Dabs—also referred to as wax, shatter, amber, honeycomb, or budder—are concentrated versions of butane hash oil (BHO) which contains highly-concentrated levels of THC. This concentrated substance is produced through a chemical process using butane oil to extract the oils from the cannabis.

Research suggests that dabs or BHO can have a THC concentration of 80% in comparison to traditional cannabis, which has a concentration of about 10-15% THC. In fact, at a minimum dabs are as much as four times as strong as a joint. Plus, people who dab experience an intense high all at once rather than it gradually building over time.

Dabs are made by pouring butane over marijuana. This process allows the THC to leave the marijuana plant and dissolve into the butane leaving a gummy, somewhat solid product that contains high amounts of THC.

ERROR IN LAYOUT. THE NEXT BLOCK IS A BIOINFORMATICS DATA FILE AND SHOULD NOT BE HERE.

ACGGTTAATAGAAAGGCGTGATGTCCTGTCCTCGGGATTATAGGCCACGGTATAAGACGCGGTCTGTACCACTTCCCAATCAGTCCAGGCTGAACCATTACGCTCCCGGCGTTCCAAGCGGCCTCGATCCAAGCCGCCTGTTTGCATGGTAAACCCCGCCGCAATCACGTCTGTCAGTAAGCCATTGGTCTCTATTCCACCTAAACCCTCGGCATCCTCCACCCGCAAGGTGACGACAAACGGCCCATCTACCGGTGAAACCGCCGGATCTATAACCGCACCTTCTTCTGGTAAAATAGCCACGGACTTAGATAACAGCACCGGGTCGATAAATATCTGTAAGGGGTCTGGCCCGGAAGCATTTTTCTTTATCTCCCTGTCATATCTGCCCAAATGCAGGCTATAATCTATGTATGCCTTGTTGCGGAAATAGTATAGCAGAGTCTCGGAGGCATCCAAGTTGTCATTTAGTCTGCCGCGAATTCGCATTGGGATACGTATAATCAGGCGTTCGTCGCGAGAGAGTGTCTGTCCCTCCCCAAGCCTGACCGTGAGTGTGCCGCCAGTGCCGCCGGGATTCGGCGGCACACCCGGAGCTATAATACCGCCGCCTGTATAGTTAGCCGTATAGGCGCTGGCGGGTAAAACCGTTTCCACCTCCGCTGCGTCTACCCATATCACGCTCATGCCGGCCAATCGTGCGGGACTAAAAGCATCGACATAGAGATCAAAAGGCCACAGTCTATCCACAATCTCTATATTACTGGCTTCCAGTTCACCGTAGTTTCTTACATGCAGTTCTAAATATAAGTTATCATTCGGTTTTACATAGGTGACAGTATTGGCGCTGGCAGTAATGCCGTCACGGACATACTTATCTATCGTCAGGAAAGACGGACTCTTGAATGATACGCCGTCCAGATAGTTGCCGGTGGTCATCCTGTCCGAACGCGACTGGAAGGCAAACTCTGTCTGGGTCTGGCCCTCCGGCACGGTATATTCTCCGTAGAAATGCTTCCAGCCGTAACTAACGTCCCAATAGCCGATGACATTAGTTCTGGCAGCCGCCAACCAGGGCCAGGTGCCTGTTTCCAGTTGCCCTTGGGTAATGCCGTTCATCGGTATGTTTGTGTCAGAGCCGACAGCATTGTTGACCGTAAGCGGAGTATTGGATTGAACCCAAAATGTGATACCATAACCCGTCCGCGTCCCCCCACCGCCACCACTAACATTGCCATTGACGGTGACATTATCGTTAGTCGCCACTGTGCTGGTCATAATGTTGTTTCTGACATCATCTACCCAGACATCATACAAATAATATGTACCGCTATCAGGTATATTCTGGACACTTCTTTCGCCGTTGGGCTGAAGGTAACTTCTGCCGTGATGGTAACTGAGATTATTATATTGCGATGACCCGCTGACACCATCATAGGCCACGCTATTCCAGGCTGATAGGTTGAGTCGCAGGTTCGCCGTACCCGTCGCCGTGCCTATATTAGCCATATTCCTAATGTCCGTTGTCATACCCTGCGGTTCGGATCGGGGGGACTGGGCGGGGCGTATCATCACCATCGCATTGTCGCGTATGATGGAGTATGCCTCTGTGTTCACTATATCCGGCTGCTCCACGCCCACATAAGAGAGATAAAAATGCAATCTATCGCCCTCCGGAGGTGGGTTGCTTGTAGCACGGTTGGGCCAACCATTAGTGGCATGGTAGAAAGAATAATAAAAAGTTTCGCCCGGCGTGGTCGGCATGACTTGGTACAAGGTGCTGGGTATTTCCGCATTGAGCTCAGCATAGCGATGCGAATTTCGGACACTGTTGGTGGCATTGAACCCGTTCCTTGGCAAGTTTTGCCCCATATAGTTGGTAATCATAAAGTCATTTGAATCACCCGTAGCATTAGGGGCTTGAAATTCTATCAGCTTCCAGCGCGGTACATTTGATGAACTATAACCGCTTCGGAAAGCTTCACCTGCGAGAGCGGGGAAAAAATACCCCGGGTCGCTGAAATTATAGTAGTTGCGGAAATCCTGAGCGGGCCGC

How Dabbing Works

Although marijuana is usually consumed by smoking joints and sometimes through vape pens, dabs are heated to an extremely high temperature and then inhaled. A specifically-designed glass bong commonly called an “oil rig” is used.

The dab is placed on an attached “nail” and a blow torch is used to heat the wax, which produces a vapor that can be inhaled. This type of ingestion means the effects of dabbing are felt immediately.

Many times people will dab by placing hash oil in vaping devices. Teens especially, use this method because it allows them to use hash oil with a very low chance that they will be caught because there is no smoke or distinct smell. Consequently, they often dab in public places, including at school.